The Success Of Your Memory Depends On Your Hearing
Our mental well-being is an extremely important aspect of our health. Especially as we grow older, this goal of staying mentally sharp concerns many. Because we so often see people around us experiencing mental decline, we look for any way to avoid it. Because of this, brain training games have become extremely popular recently. These games hope to preserve our mental function and they even promise to preserve our memories.
But are these games as effective as they claim to be? That debate won’t be started here, but the latest research does not show significant positive results in favor of the games. The results have actually failed numerable scientific tests.
So where should we turn now that these games have been ruled out? Researchers have proven that the relationship between hearing and memory is an extremely important connection regarding our mental capability. Initially, no one understood just how significant this would be in the study of memory. In fact, research shows us over and over again that a sharp memory actually depends on healthy hearing.
In order to fully understand this relationship, we must first understand how human memory works. Once we understand this, we can fully grasp how important treating hearing loss is in order to better your memory.
How human memory works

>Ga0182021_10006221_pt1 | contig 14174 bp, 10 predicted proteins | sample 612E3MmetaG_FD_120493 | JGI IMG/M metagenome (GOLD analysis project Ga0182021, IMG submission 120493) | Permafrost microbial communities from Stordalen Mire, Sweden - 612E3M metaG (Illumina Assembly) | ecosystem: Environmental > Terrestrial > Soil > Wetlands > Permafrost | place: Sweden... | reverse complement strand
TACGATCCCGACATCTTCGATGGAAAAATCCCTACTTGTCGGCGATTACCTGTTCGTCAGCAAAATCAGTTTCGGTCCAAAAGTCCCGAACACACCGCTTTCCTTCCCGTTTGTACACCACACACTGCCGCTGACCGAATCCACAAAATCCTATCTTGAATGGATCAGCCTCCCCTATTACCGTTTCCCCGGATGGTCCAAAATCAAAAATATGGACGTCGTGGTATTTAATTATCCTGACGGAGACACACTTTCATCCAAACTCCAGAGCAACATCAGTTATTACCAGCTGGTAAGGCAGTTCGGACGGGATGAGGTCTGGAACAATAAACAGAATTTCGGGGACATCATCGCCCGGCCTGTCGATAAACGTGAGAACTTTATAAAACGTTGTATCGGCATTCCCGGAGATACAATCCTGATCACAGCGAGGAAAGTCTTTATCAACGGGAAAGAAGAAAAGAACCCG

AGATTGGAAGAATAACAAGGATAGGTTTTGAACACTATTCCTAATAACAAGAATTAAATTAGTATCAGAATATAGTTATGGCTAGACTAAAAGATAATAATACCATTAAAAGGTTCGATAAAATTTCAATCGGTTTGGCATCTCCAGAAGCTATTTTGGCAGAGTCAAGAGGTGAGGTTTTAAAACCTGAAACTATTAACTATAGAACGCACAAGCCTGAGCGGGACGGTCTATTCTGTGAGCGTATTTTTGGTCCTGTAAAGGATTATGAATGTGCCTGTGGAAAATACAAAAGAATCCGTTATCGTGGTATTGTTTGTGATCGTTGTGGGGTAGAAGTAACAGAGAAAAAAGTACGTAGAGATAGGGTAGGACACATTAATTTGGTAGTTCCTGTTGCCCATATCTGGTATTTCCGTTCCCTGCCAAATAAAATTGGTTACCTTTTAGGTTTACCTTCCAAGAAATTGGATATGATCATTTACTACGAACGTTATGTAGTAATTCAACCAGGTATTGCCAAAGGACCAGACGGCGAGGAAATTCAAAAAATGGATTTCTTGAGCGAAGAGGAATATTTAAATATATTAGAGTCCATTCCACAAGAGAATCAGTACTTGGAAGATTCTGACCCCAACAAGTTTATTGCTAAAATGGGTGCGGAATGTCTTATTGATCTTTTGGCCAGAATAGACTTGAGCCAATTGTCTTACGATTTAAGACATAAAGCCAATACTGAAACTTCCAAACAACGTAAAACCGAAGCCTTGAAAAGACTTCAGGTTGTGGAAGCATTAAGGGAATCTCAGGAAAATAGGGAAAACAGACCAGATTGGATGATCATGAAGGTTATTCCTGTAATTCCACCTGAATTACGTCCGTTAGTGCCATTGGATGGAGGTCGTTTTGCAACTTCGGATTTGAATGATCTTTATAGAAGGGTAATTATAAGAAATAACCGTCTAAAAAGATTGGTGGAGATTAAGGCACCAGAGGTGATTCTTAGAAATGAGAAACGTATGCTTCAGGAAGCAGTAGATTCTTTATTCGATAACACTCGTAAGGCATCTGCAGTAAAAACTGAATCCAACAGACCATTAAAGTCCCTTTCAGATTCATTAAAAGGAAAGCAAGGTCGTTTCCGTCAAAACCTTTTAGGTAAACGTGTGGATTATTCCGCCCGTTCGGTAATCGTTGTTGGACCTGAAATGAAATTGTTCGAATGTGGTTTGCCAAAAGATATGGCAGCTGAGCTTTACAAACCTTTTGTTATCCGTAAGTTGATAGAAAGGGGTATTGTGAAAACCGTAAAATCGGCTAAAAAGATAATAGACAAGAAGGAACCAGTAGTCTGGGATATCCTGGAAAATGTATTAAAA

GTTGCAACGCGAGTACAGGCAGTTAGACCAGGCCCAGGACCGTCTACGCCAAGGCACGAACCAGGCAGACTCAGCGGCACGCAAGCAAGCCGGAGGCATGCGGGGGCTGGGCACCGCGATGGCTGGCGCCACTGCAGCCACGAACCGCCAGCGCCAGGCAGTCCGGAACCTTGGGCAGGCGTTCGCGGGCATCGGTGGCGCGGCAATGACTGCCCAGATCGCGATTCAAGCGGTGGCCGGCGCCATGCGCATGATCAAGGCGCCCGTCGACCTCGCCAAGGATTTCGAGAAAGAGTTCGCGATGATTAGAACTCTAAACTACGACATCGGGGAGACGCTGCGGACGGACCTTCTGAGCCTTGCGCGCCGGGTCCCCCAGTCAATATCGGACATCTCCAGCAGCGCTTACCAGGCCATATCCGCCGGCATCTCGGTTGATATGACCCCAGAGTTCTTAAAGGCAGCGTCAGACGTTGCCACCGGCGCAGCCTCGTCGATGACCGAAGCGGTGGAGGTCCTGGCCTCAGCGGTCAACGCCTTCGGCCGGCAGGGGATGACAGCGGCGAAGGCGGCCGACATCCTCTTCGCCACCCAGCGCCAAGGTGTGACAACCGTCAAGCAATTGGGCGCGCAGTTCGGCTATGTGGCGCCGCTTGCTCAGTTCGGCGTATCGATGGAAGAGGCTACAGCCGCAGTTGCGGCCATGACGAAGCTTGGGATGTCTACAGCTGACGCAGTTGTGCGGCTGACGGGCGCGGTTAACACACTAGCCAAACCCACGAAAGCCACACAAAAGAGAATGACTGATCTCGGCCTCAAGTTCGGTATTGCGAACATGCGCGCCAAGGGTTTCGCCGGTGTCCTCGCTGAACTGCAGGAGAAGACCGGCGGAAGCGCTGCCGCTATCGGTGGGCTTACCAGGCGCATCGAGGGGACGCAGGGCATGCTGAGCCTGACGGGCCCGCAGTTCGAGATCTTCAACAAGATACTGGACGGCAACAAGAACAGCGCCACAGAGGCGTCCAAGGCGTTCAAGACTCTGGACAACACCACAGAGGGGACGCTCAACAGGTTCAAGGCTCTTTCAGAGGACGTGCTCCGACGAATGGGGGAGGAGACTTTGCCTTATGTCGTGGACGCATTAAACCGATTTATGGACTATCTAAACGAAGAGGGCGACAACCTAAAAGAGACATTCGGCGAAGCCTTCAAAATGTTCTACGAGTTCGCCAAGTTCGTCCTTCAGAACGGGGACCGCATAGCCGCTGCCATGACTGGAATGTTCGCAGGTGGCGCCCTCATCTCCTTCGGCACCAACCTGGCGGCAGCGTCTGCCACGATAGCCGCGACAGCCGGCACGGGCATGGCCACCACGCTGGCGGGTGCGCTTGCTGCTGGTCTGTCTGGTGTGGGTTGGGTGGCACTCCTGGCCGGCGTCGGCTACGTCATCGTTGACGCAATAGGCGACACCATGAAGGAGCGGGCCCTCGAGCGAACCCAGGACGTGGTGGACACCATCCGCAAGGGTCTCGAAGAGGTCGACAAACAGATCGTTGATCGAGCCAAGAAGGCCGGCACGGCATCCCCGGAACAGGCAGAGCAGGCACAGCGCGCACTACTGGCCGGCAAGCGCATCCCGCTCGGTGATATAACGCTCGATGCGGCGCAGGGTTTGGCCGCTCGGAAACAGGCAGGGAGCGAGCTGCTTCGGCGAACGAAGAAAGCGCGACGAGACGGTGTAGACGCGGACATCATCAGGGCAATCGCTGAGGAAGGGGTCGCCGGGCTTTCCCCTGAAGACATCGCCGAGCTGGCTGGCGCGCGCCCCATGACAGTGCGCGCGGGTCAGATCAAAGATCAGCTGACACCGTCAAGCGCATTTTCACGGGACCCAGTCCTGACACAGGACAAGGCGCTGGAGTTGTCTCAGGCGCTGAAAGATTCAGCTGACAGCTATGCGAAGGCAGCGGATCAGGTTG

The extreme complexity of human memory is amplified by the widespread nature of memory across all areas of the brain. By widespread, we mean that there is no single area of the brain we can point to as being the sole location where memory storage exists.
Neurons in the brain are responsible for creating memory storage in the brain. Billions of these create memories with the help of chemical and electrical signals. Because these connections are innumerable and very intricate, memory is not nearly fully understood by researchers.
What research has consistently shown us, however, is that the creation of memories occurs in three stages: encoding, storage, and retrieval.
When we process and store information around us in the environment, we are utilizing the stage referred to as encoding. The attention that we pay to the stimulus is what aids you in filtering. Filtering is the process of ridding your mind of unneeded information and retaining the important things you hope to store. If we did not do this, our brain would try to store every stimulus you were exposed to and your memory would quickly fill to capacity.